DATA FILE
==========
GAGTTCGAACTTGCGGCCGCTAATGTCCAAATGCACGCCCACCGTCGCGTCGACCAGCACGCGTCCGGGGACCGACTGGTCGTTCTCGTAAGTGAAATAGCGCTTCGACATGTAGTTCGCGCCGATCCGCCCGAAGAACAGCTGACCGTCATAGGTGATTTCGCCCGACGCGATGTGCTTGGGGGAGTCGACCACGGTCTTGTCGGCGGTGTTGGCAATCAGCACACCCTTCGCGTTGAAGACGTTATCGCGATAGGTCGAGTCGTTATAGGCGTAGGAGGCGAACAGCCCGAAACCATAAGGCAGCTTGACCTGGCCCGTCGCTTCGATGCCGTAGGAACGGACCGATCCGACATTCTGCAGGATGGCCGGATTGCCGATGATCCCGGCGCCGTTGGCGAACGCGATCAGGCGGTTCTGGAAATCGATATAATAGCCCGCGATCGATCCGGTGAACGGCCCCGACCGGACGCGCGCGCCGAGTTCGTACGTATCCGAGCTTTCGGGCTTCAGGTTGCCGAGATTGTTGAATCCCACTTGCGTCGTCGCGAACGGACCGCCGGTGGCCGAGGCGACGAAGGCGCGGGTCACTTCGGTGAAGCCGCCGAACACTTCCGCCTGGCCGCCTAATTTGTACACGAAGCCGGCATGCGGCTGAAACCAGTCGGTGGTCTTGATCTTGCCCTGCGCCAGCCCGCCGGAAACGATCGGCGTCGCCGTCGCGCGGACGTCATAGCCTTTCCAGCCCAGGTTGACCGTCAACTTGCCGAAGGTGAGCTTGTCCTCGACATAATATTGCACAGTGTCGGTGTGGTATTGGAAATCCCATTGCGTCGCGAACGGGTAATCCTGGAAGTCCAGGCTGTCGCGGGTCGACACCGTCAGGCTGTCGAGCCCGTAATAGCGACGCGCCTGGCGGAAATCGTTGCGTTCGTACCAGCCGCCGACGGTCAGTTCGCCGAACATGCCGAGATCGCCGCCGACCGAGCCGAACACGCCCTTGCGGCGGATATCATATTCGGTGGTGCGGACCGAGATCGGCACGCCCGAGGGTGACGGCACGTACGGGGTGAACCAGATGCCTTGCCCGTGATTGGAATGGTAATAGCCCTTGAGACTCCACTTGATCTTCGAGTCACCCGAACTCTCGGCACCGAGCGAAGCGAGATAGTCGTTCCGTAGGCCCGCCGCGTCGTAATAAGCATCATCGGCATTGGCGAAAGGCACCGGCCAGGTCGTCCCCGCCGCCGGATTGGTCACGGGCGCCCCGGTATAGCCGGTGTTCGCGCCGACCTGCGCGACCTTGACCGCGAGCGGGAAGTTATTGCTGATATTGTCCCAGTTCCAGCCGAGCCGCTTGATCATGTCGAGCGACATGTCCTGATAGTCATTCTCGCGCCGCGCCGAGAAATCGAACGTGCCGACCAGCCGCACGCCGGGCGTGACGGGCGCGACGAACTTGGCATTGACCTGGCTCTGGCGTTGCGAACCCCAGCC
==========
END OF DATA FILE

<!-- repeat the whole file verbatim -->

GAGTTCGAACTTGCGGCCGCTAATGTCCAAATGCACGCCCACCGTCGCGTCGACCAGCACGCGTCCGGGGACCGACTGGTCGTTCTCGTAAGTGAAATAGCGCTTCGACATGTAGTTCGCGCCGATCCGCCCGAAGAACAGCTGACCGTCATAGGTGATTTCGCCCGACGCGATGTGCTTGGGGGAGTCGACCACGGTCTTGTCGGCGGTGTTGGCAATCAGCACACCCTTCGCGTTGAAGACGTTATCGCGATAGGTCGAGTCGTTATAGGCGTAGGAGGCGAACAGCCCGAAACCATAAGGCAGCTTGACCTGGCCCGTCGCTTCGATGCCGTAGGAACGGACCGATCCGACATTCTGCAGGATGGCCGGATTGCCGATGATCCCGGCGCCGTTGGCGAACGCGATCAGGCGGTTCTGGAAATCGATATAATAGCCCGCGATCGATCCGGTGAACGGCCCCGACCGGACGCGCGCGCCGAGTTCGTACGTATCCGAGCTTTCGGGCTTCAGGTTGCCGAGATTGTTGAATCCCACTTGCGTCGTCGCGAACGGACCGCCGGTGGCCGAGGCGACGAAGGCGCGGGTCACTTCGGTGAAGCCGCCGAACACTTCCGCCTGGCCGCCTAATTTGTACACGAAGCCGGCATGCGGCTGAAACCAGTCGGTGGTCTTGATCTTGCCCTGCGCCAGCCCGCCGGAAACGATCGGCGTCGCCGTCGCGCGGACGTCATAGCCTTTCCAGCCCAGGTTGACCGTCAACTTGCCGAAGGTGAGCTTGTCCTCGACATAATATTGCACAGTGTCGGTGTGGTATTGGAAATCCCATTGCGTCGCGAACGGGTAATCCTGGAAGTCCAGGCTGTCGCGGGTCGACACCGTCAGGCTGTCGAGCCCGTAATAGCGACGCGCCTGGCGGAAATCGTTGCGTTCGTACCAGCCGCCGACGGTCAGTTCGCCGAACATGCCGAGATCGCCGCCGACCGAGCCGAACACGCCCTTGCGGCGGATATCATATTCGGTGGTGCGGACCGAGATCGGCACGCCCGAGGGTGACGGCACGTACGGGGTGAACCAGATGCCTTGCCCGTGATTGGAATGGTAATAGCCCTTGAGACTCCACTTGATCTTCGAGTCACCCGAACTCTCGGCACCGAGCGAAGCGAGATAGTCGTTCCGTAGGCCCGCCGCGTCGTAATAAGCATCATCGGCATTGGCGAAAGGCACCGGCCAGGTCGTCCCCGCCGCCGGATTGGTCACGGGCGCCCCGGTATAGCCGGTGTTCGCGCCGACCTGCGCGACCTTGACCGCGAGCGGGAAGTTATTGCTGATATTGTCCCAGTTCCAGCCGAGCCGCTTGATCATGTCGAGCGACATGTCCTGATAGTCATTCTCGCGCCGCGCCGAGAAATCGAACGTGCCGACCAGCCGCACGCCGGGCGTGACGGGCGCGACGAACTTGGCATTGACCTGGCTCTGGCGTTGCGAACCCCAGCC